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Programme

DAY 1  - Wednesday, January 25th

Teorifagbygget hus 1 Rom 1.425

10:00 - 10:15 

Welcome

 

10:15- 11:00  

Can Theorising Epistemic Injustice Help Us Decolonise?

Veli Mitova
 

11:15 - 12:00

Epistemic Decolonization in the midst of Europe?

Hilkje Hänel
 

12:00-13:15   

Lunch

13:15 - 14:00 

Theories of Epistemic Colonialism

Ezgi Sertler & Elena Ruiz 
 

14:15-       15:00

An Epistemology of the Oppressed: Resisting and Flourishing under Epistemic Oppression

Gaile Pohlhaus
 

15:15 -        16:00

Decolonizing Social Memory: Epistemic Injustice and Political Equality

Amandine Catala
 
 

16:15 - 17:00  

Substantive and Procedural Epistemic Injustice

Desirée Lim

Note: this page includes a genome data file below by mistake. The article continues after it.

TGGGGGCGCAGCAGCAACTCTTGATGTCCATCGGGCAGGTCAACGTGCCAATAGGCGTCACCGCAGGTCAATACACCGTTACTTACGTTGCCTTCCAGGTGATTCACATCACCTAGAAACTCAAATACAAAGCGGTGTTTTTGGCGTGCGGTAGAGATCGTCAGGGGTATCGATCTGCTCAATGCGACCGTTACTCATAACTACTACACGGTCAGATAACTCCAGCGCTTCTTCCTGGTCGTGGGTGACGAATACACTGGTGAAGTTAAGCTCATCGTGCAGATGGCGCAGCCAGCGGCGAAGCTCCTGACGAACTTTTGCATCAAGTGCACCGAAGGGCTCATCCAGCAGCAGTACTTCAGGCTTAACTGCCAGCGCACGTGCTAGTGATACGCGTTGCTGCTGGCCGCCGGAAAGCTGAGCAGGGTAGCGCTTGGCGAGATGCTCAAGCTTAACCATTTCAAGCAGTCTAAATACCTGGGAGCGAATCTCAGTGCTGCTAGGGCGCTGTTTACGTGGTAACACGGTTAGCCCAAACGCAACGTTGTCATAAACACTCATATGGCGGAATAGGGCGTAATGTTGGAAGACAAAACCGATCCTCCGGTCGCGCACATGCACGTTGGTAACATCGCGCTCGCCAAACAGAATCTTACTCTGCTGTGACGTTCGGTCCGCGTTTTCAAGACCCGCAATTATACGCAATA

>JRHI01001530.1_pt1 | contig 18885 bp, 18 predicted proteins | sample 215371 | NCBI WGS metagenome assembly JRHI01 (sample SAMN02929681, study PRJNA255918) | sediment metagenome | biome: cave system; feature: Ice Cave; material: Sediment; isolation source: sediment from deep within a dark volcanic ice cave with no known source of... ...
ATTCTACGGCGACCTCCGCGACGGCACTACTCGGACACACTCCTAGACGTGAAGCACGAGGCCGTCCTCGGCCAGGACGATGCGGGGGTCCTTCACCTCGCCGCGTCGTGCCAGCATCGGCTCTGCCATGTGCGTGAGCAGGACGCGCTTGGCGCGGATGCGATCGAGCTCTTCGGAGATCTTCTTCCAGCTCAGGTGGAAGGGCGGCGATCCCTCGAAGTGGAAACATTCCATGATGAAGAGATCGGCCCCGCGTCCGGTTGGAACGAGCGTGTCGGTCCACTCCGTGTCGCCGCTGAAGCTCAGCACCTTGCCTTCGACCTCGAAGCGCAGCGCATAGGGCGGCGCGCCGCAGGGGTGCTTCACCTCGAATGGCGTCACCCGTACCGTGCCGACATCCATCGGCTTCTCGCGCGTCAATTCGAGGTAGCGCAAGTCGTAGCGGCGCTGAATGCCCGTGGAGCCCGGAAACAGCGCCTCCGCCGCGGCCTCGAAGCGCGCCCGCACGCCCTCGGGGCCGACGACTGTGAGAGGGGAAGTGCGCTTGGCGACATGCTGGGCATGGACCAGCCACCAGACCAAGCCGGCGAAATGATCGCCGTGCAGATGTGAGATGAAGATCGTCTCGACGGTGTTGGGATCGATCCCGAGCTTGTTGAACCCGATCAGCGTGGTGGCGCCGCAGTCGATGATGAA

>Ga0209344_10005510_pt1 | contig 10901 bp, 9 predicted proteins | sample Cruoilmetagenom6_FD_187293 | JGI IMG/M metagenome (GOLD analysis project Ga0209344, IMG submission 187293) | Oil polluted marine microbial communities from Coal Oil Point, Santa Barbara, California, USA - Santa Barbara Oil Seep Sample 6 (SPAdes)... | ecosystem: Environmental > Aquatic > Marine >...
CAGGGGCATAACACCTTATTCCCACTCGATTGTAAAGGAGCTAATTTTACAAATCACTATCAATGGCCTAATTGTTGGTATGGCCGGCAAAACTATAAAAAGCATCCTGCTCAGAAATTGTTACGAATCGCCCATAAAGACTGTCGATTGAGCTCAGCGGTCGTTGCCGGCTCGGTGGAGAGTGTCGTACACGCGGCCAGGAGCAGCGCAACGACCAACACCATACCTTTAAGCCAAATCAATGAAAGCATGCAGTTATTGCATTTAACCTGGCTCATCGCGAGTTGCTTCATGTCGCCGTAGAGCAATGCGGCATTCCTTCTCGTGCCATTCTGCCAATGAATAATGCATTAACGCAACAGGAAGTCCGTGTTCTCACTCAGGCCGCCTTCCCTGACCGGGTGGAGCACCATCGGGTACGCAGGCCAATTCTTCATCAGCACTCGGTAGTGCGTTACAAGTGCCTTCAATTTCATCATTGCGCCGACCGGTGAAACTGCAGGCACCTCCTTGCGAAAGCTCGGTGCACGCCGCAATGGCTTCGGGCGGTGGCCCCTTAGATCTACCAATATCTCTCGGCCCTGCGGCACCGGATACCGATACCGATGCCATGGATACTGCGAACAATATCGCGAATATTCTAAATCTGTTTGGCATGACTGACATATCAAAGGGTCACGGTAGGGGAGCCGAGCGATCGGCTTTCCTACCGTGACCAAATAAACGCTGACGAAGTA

18:30-21:00    

Dinner


DAY 2 - Thursday, January 26th

9:00 - 9:15    

Welcome

 

9:15 -    10:00 

Overcoming Epistemic Injustice in Africa: A Global South Perspectiv

Dennis Masaka
 

10:15 -      11:00

Knowledge-specific forms of epistemic injustice and the remnants of colonialism

Kerstin Reibold
 

11:15 - 12:00

On Epistemic Freedom and Epistemic Injustice

Karl Landström
 

12:00 -13:00 

Lunch

13:15 -  14:00

Decolonizing Epistemic Injustice: Ambivalent or Multiple Borders?

Caroline Marim
 

14:15 - 15:00

Europe’s Suppressed Jewish Episteme

Elad Lapidot
 

15:15 - 16:00

In Search of a “Truly-Feminist” Agency? 

Rethinking Feminist Epistemology in the Context of Partition-Induced Forced Migration in India

Ekata Bakshi
 

16:15 -         17:00 

Decolonising climate justice: On the epistemic injustice of neo-colonial climate politics

Fabian Schuppert